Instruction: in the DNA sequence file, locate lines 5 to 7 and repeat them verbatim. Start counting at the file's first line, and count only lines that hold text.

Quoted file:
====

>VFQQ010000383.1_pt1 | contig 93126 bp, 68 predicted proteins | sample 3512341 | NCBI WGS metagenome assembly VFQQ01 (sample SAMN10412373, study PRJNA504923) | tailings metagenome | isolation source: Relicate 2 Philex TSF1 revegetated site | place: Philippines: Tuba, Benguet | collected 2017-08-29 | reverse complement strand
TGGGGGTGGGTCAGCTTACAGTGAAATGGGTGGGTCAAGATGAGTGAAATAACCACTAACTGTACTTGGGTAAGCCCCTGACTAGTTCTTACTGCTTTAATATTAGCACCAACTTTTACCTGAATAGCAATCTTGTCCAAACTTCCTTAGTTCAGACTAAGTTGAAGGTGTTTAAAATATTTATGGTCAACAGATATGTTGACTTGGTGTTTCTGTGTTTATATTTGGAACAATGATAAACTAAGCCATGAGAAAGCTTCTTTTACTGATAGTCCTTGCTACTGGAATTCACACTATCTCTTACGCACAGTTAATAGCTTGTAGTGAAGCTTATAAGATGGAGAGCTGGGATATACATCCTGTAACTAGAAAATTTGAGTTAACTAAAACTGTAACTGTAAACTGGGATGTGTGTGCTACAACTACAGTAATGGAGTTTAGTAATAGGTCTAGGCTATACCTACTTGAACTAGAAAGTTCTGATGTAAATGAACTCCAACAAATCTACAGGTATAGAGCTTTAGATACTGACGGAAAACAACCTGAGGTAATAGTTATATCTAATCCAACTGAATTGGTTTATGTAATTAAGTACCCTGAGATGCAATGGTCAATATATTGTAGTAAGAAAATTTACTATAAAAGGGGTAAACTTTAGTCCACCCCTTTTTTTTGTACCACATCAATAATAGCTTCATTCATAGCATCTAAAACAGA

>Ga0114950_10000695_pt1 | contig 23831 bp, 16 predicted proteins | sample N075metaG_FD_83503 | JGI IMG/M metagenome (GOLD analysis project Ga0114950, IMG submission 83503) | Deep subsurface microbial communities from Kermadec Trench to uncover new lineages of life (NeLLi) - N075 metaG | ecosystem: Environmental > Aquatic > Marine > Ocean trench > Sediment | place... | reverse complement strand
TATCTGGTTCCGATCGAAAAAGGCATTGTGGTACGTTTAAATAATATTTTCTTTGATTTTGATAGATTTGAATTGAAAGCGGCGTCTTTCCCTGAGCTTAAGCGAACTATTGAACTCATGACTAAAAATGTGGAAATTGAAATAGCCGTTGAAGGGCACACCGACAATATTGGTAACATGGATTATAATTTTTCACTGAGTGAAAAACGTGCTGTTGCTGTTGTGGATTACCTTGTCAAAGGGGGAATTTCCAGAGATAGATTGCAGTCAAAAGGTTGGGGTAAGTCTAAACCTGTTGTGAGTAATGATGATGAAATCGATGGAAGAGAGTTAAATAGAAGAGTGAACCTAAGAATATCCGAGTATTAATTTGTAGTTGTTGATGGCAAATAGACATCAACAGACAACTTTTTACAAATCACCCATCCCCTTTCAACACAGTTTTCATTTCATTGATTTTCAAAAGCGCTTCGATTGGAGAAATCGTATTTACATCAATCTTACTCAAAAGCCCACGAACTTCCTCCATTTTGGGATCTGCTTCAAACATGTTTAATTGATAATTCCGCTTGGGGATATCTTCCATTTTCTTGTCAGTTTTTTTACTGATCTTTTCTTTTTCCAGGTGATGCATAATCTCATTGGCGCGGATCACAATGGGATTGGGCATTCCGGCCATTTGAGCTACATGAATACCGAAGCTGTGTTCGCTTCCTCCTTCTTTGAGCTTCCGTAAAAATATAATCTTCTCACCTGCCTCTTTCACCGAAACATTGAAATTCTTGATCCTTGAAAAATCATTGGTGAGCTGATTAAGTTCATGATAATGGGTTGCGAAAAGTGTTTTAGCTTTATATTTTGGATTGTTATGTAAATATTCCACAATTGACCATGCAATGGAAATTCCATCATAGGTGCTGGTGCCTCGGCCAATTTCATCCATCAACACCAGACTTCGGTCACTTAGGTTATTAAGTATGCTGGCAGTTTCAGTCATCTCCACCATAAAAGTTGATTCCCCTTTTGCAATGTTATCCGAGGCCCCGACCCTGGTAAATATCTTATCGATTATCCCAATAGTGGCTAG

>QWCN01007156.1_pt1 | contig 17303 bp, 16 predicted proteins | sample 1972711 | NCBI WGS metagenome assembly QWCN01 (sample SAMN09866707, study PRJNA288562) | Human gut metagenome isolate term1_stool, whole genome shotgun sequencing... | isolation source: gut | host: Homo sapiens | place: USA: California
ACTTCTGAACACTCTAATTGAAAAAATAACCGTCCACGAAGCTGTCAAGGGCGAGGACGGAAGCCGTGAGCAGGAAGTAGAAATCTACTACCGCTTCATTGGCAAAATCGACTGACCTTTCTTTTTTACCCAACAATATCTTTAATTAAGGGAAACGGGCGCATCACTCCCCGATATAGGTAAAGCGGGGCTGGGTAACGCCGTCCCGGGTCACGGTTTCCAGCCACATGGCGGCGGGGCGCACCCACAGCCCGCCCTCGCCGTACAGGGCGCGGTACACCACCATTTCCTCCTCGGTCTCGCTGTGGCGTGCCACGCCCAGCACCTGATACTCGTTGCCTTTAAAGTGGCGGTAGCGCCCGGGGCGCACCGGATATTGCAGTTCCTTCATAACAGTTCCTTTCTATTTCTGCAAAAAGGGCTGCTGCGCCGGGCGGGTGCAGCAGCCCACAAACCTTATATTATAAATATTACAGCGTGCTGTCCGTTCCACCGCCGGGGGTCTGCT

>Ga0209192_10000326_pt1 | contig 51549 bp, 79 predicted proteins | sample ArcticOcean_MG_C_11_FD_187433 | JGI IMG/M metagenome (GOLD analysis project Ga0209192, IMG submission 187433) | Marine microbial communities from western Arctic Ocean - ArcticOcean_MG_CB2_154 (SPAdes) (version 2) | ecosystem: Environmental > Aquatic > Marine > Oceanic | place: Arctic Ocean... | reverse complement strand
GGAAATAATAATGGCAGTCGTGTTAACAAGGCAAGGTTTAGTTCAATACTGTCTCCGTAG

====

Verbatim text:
>QWCN01007156.1_pt1 | contig 17303 bp, 16 predicted proteins | sample 1972711 | NCBI WGS metagenome assembly QWCN01 (sample SAMN09866707, study PRJNA288562) | Human gut metagenome isolate term1_stool, whole genome shotgun sequencing... | isolation source: gut | host: Homo sapiens | place: USA: California
ACTTCTGAACACTCTAATTGAAAAAATAACCGTCCACGAAGCTGTCAAGGGCGAGGACGGAAGCCGTGAGCAGGAAGTAGAAATCTACTACCGCTTCATTGGCAAAATCGACTGACCTTTCTTTTTTACCCAACAATATCTTTAATTAAGGGAAACGGGCGCATCACTCCCCGATATAGGTAAAGCGGGGCTGGGTAACGCCGTCCCGGGTCACGGTTTCCAGCCACATGGCGGCGGGGCGCACCCACAGCCCGCCCTCGCCGTACAGGGCGCGGTACACCACCATTTCCTCCTCGGTCTCGCTGTGGCGTGCCACGCCCAGCACCTGATACTCGTTGCCTTTAAAGTGGCGGTAGCGCCCGGGGCGCACCGGATATTGCAGTTCCTTCATAACAGTTCCTTTCTATTTCTGCAAAAAGGGCTGCTGCGCCGGGCGGGTGCAGCAGCCCACAAACCTTATATTATAAATATTACAGCGTGCTGTCCGTTCCACCGCCGGGGGTCTGCT

>Ga0209192_10000326_pt1 | contig 51549 bp, 79 predicted proteins | sample ArcticOcean_MG_C_11_FD_187433 | JGI IMG/M metagenome (GOLD analysis project Ga0209192, IMG submission 187433) | Marine microbial communities from western Arctic Ocean - ArcticOcean_MG_CB2_154 (SPAdes) (version 2) | ecosystem: Environmental > Aquatic > Marine > Oceanic | place: Arctic Ocean... | reverse complement strand